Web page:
The ge­nius of Elon Musk goes be­yond build­ing com­pelling elec­tric ve­hi­cles and next-gen­er­a­tion rock­ets, as is ev­i­dent in the way he has trans­formed Tesla from an elec­tric ve­hi­cle man­u­fac­turer into a sus­tain­able en­ergy man­u­fac­turer. Tesla is no longer an EV com­pany. Today Tesla is the world’s biggest sup­plier of the most ef­fi­cient lithium-ion bat­ter­ies, man­u­fac­tured at the Tesla Gi­gafac­tory in Reno Ne­vada, which also man­u­fac­tures So­lar Tiles, Pow­er­packs, and Pow­er­walls for ap­pli­ca­tions that are

scal­able across all sec­tors, from homes to elec­tric util­i­ties, and ev­ery­thing in­be­tween. In a move rem­i­nis­cent of Ap­ple’s di­ver­si­fi­ca­tion into smart­phones, mu­sic, movies and apps, Musk has cre­ated an end-to-end con­sumer prod­uct line for the gen­er­a­tion, dis­tri­bu­tion and con­sump­tion of sus­tain­able en­ergy and, as in­di­cated in the Tesla Mas­ter Plan (Part Deux), to au­ton­o­mous car-hail­ing/shar­ing.

Theodore Le­vitt, in his ground-break­ing ar­ti­cle “Mar­ket­ing My­opia”, orig­i­nally pub­lished in the Har­vard Busi­ness Re­view, 38 (July/Au­gust 1960), warned cor­po­rate giants (like the legacy au­tomak­ers) against defin­ing their in­dus­try, or a prod­uct, or a clus­ter of know-how so nar­rowly as to guar­an­tee its pre­ma­ture demise. Le­vitt used the rail­road com­pa­nies in the U.S. as an ex­am­ple to il­lus­trate that th­ese once great com­pa­nies de­clined “not be­cause the need was filled by oth­ers (cars, trucks, aero­planes), but be­cause it was not filled by the rail­roads them­selves.” They lost the ad­van­tage be­cause they de­fined them­selves to be in the rail­road busi­ness rather than in the trans­porta­tion busi­ness, and the rea­son they de­fined their in­dus­try wrong was be­cause they were pro­duc­to­ri­ented in­stead of cus­tomer-ori­ented.

Le­vitt’s the­ory on the de­cline of big cor­po­ra­tions is well il­lus­trated in the more re­cent demise of Ko­dak and Nokia, which should sound the alarm bells for the legacy au­tomak­ers, most of whom have ex­pended more en­ergy and money to op­pose elec­tri­fi­ca­tion than to em­brace it.

While it would be pru­dent for the legacy au­tomak­ers to heed Le­vitt’s ad­vice, the re­al­ity is that they are faced with the in­cred­i­bly dif­fi­cult and al­most in­sur­mount­able task of tran­si­tion­ing from a tried and trusted tech­nol­ogy (in­ter­nal com­bus­tion en­gine) to an en­tirely dif­fer­ent tech­nol­ogy (elec­tric mo­tors and bat­ter­ies), which will af­fect nearly ev­ery as­pect of their cur­rent busi­ness struc­ture. With bil­lions of dol­lars of cap­i­tal in­vested in ICE man­u­fac­tur­ing plants, body and chas­sis man­u­fac­tur­ing plants that are op­ti­mised to fit only th­ese en­gines (which dif­fer al­most en­tirely from elec­tric ve­hi­cles), staff that will be­come re­dun­dant, and dealer net­works will be­come re­dun­dant, th­ese au­tomak­ers will have to in­vest bil­lions, and in some cases re­cap­i­talise the en­tire busi­ness in or­der to at­tempt a suc­cess­ful tran­si­tion to elec­tri­fi­ca­tion.

Since the tran­si­tion from ICE to EV will have to be a grad­ual process, a fur­ther prob­lem down the line, when say half of in­ven­tory is made up of cheaper, more ef­fi­cient and more com­pelling elec­tric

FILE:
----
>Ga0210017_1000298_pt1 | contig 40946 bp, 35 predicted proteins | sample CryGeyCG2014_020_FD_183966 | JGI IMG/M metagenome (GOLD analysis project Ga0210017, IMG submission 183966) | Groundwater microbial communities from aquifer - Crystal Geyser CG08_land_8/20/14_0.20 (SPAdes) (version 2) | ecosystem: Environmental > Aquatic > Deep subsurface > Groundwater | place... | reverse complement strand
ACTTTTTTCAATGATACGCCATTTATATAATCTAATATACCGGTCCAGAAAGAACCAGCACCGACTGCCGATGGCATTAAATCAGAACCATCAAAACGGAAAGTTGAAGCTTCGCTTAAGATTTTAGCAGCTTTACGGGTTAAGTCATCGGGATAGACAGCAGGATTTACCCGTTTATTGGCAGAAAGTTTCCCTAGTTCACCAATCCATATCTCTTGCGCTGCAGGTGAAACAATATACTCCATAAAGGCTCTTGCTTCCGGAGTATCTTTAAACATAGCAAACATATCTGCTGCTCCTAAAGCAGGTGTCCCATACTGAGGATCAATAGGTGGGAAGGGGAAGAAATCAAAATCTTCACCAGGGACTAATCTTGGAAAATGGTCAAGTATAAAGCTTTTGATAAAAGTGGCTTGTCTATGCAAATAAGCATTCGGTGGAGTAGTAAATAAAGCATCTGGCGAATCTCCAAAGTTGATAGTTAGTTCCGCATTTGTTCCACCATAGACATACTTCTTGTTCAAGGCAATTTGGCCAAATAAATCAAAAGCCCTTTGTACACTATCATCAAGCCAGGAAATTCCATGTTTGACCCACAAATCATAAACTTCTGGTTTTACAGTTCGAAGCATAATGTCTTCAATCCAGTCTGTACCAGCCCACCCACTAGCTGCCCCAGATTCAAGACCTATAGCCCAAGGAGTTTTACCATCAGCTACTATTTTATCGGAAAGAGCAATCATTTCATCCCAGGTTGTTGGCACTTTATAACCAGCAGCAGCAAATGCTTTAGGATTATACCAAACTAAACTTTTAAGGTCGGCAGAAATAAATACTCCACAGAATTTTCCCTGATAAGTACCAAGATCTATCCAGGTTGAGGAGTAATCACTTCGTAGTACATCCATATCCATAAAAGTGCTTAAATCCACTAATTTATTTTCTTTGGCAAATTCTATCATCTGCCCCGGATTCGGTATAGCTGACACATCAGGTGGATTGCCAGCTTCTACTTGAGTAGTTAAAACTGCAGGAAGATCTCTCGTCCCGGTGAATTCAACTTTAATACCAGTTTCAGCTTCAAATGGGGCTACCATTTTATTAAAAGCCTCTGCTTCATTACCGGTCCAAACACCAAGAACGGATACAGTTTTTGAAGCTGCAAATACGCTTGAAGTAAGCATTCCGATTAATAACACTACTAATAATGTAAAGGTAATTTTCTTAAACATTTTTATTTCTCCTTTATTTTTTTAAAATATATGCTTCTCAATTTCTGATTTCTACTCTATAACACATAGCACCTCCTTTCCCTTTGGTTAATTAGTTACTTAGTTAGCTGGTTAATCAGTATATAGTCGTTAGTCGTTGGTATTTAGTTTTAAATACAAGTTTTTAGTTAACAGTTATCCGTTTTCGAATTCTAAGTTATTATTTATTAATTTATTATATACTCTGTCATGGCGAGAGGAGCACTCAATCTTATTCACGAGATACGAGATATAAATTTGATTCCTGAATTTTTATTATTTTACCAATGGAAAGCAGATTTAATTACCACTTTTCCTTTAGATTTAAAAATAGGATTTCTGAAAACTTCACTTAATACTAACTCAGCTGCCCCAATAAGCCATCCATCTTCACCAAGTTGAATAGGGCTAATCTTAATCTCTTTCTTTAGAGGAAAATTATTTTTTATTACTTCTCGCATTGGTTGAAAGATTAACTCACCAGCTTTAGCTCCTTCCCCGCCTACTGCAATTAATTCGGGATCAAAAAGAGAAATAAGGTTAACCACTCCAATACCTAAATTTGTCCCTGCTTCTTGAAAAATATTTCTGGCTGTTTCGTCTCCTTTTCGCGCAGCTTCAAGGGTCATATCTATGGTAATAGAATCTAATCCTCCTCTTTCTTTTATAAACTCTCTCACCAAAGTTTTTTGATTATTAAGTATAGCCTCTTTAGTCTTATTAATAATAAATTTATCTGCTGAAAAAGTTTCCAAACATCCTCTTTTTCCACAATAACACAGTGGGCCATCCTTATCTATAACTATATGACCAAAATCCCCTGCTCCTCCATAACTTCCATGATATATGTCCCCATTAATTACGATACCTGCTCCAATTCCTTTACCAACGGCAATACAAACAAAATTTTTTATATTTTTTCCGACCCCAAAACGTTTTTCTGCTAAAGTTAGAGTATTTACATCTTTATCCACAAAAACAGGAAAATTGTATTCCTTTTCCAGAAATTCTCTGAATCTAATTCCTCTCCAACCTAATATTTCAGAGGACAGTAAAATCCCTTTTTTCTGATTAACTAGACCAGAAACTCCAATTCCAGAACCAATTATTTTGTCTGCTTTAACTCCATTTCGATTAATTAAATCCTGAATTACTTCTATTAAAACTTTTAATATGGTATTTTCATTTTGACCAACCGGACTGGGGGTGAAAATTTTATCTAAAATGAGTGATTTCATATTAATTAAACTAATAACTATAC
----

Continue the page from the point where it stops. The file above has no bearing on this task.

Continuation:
ve­hi­cles, how do au­tomak­ers then still sell the other half of ve­hi­cles fit­ted with out­dated ICE tech­nol­ogy. In 15 years from now, try­ing to sell an ICE ve­hi­cle may well be akin to try­ing to sell an old Nokia in an iS­tore. And all along, there is that pesky thing called share­hold­ers, who de­mand prof­its. As one pun­dit aptly de­scribed the sit­u­a­tion, legacy au­tomak­ers have two op­tions: jump­ing off a cliff now, or wait and pos­si­bly be thrown into a vol­cano later.



Although Elon Musk was born and raised in South Africa, there is still no ev­i­dence of Tesla mak­ing a move into South Africa to get a foothold on the con­ti­nent. Given Tesla’s cur­rent foot­print, it is clear that they have their fo­cus squarely on the de­vel­oped world for the fore­see­able fu­ture. Re­nault and Nis­san seem to be fol­low­ing a sim­i­lar ap­proach to its cur­rent EV roll­out, which is bi­ased to­wards North Amer­ica and Europe.

With sta­ble elec­tric­ity sup­ply al­ready a ma­jor chal­lenge in most of the devel­op­ing world, there is a real chance that devel­op­ing na­tions will be left be­hind even fur­ther in the EV rev­o­lu­tion, and even more so with ve­hi­cle au­ton­omy. So while the de­vel­oped world may em­brace the grad­ual shift to­wards the adop­tion of EVs over the next two decades, the devel­op­ing coun­tries could well re­main de­pen­dent on ICE for a much longer pe­riod. Such a sce­nario would play into the hands of the legacy au­tomak­ers, who will need the shift to EVs to be as grad­ual as pos­si­ble.

China re­mains the ex­cep­tion, and given its ag­gres­sive leg­is­la­tion to pro­mote faster EV adop­tion, most au­tomak­ers cur­rently have some pres­ence in what prom­ises to be­come the sin­gle biggest EV mar­ket in the world.


The his­tory books are lit­tered with sto­ries of once-great com­pa­nies that were washed away by the floods of change but, if any­thing, over more than a 100 years and some of the most tu­mul­tuous times in mod­ern his­tory, the great car com­pa­nies have shown ex­cep­tional re­silience to over­come, among many other chal­lenges, two world wars and two mas­sive stock mar­ket crashes that wiped out most other com­pa­nies. The smart money would be on th­ese same busi­nesses to safely ne­go­ti­ate their way through the rapids of change as the world tran­si­tions from fos­sil fu­els to sus­tain­able en­ergy. We wish them God­speed.